It’s a Jungle Out There

We often think of work related physical injury in terms of industries like construction, mining, forestry or manufacturing. And while it’s true that these types of jobs do present certain risks, there can also be many hazards found in office settings.

Now, if the thought of being seated for most of the day, talking on the phone and working on a computer in a climate-controlled environment doesn’t stir visions of real danger, the office space can offer its own unique set of safety issues. Every year, there are tens of thousands of injuries and lost time reported that range from falls and ergonomic issues to fire and other medical emergencies. Luckily, many of these injuries could have been prevented, had workers or management personnel recognized the risks and implemented simple workplace modifications to help mitigate them.

Planning & Administrative Controls

In addition to employee training and utilizing the proper equipment in your office, certain administrative controls can aid hazard recognition and the elimination of potentially dangerous situations.

  • Periodically conduct walk-throughs of the office areas to help with identifying potential physical risks (including fire) to employees. These should take place several times per year and include representation from management, maintenance, HR, security and your health & safety committee if you have one. Ensure that you develop a formal plan to address any issues that are uncovered, and include specific levels of responsibility and timelines for completion.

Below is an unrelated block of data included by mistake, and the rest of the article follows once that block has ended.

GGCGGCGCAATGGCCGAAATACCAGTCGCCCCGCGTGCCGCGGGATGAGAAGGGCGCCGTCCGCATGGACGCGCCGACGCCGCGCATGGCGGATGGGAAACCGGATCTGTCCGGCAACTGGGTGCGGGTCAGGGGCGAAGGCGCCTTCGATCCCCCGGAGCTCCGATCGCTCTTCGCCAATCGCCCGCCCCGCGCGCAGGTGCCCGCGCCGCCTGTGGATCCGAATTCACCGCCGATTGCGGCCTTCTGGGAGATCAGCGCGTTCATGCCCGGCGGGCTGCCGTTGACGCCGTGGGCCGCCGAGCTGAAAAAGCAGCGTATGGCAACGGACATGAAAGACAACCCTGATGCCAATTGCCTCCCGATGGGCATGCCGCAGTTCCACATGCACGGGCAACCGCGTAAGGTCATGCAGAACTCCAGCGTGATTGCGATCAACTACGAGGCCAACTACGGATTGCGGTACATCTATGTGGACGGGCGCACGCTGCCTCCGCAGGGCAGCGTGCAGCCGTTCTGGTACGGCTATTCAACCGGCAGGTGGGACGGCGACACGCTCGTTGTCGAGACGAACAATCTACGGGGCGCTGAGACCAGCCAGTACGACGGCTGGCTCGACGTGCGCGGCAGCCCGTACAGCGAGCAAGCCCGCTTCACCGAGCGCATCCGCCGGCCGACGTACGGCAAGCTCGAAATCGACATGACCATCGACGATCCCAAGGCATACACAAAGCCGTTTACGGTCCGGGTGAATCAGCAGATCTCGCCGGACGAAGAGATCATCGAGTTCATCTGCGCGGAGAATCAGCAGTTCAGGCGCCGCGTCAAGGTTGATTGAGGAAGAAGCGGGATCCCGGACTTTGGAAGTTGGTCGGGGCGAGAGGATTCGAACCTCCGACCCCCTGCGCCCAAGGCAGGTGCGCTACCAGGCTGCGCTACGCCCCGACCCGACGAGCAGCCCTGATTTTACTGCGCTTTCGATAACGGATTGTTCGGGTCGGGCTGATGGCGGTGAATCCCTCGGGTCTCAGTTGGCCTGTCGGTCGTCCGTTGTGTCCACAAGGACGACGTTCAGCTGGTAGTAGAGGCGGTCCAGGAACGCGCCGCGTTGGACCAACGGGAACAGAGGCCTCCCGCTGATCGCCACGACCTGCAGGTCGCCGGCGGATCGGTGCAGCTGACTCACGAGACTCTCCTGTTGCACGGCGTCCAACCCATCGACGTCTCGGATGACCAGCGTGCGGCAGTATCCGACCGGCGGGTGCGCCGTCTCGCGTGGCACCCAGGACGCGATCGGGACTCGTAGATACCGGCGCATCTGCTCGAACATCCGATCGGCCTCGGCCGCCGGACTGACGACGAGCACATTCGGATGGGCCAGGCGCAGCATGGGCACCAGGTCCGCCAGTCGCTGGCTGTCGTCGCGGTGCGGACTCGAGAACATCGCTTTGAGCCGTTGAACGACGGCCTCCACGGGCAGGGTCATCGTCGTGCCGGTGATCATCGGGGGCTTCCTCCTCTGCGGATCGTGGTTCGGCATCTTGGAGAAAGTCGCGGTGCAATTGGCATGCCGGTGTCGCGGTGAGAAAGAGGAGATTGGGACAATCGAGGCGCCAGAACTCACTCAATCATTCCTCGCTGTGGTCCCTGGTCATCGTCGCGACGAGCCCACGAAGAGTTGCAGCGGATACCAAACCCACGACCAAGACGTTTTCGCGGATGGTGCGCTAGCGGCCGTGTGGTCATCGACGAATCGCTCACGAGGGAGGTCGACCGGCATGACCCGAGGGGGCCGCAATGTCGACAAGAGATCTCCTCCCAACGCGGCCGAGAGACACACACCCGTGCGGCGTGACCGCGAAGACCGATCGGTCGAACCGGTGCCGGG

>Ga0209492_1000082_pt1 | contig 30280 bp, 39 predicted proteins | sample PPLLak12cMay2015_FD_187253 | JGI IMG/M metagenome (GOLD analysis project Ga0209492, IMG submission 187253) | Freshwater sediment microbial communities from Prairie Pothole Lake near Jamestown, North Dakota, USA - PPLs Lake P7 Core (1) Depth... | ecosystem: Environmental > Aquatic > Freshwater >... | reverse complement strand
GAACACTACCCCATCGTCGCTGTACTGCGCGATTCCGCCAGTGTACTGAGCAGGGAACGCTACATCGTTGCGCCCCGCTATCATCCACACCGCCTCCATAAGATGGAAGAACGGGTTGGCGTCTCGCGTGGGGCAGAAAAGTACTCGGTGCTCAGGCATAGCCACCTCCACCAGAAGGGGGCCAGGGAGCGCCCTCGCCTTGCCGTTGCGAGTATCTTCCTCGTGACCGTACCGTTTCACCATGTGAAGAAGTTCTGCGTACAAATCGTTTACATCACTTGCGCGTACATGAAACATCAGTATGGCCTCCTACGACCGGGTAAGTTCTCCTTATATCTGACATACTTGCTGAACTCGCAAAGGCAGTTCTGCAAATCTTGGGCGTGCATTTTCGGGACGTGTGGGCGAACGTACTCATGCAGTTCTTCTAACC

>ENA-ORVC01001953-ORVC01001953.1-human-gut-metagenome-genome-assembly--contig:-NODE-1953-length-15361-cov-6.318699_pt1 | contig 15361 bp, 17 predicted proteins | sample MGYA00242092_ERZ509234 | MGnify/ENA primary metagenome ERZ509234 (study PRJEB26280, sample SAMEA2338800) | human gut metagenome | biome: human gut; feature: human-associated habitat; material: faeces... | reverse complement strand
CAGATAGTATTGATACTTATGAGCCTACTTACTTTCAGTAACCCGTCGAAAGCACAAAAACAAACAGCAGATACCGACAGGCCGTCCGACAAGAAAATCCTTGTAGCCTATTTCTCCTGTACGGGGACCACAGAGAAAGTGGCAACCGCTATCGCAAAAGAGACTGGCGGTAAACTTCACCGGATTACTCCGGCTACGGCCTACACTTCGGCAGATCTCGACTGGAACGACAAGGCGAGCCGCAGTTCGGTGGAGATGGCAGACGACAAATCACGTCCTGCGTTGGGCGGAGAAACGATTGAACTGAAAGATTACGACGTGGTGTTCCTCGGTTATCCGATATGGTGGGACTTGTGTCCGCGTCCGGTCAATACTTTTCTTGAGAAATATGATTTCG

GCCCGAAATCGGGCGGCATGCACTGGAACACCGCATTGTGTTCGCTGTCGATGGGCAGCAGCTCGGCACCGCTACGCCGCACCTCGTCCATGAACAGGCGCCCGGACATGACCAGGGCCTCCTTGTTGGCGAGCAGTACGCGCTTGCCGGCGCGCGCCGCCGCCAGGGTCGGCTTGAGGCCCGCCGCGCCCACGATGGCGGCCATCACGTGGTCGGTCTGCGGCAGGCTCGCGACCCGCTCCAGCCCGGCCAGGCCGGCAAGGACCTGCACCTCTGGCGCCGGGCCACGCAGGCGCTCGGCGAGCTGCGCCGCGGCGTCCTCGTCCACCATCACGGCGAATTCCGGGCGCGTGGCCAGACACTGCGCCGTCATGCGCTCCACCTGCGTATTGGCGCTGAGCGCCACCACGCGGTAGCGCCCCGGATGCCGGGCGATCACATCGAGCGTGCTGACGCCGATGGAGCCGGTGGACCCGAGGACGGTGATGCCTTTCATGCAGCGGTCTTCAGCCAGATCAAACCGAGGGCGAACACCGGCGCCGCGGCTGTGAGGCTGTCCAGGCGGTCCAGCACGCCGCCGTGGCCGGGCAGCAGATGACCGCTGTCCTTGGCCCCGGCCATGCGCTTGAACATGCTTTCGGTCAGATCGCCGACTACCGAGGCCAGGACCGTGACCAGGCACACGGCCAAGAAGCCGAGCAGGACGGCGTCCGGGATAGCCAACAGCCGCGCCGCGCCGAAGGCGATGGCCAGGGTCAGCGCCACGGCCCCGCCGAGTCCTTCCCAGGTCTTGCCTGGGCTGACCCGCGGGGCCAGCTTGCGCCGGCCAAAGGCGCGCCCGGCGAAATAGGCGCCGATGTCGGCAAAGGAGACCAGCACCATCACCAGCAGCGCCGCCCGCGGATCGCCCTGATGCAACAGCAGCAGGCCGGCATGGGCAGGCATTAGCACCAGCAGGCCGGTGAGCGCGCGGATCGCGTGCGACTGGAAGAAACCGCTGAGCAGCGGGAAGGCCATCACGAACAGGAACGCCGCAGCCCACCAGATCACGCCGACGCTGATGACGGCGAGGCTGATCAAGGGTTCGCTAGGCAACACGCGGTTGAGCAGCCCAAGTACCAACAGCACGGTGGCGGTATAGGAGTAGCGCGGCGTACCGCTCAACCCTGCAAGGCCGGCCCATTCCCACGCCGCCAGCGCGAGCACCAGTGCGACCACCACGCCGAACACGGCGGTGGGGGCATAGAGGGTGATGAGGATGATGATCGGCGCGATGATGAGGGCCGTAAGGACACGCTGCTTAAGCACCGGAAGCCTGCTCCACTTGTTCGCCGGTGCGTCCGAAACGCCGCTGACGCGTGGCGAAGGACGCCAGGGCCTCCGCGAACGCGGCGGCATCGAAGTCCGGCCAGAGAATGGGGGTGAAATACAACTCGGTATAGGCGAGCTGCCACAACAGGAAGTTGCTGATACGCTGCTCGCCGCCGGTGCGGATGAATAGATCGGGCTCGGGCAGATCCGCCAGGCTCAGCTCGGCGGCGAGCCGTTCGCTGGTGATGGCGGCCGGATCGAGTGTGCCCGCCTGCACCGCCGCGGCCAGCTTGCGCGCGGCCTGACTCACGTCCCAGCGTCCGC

• Screen all workstations for ergonomic best practices and compliance at least once per year.
  • Recognizing the symptoms of musculoskeletal disorders and identifying problem areas can alert employees to the need for potential alterations to how they work and the equipment that they use on a daily basis. Be sure to provide resources and training to employees on the best approach to overall office ergonomics.
  • Establishing an employee reporting system can be one of the best ways for organizations to get a handle on potential hazards before they cause injury. Keeping lines of communication open allows for early intervention and the best results.

You’ve Fallen And You Can’t Get Up

Falls in the office continue to be one of the most common forms of injury according to occupational health & safety statistics. The good news is that most all of them are preventable with a little common sense and awareness.

  • For the most part, a lot of falls can be avoided simply by being aware of your surroundings. The key point being that you need to keep your head up and pay attention. If you’re distracted or have your face buried in a smart phone while walking, you’re taking chances.
  • Keep walkways and traffic areas clear of debris, boxes or anything else that people could trip over
  • For ‘blind’ corners, be sure to install convex mirror units to help avoid any head-on crashes
  • Maintaining good lighting, especially in more remote areas such as storerooms or back exits helps to highlight any potential trouble for pedestrians
  • Although it may be tempting, try and avoid standing on an office chair, desk or stack of boxes to reach something up high. Use a proper ladder or call Maintenance for help.
  • Many office workers trip over open filing cabinet drawers. Always close these drawers completely as soon as they are not in use.
  • Adopt good housekeeping and maintenance habits by:
    • Cleaning spills & mopping wet floors immediately
    • Marking slippery areas with signs
    • Using floor mats where necessary
    • Repairing any loose carpet or flooring right away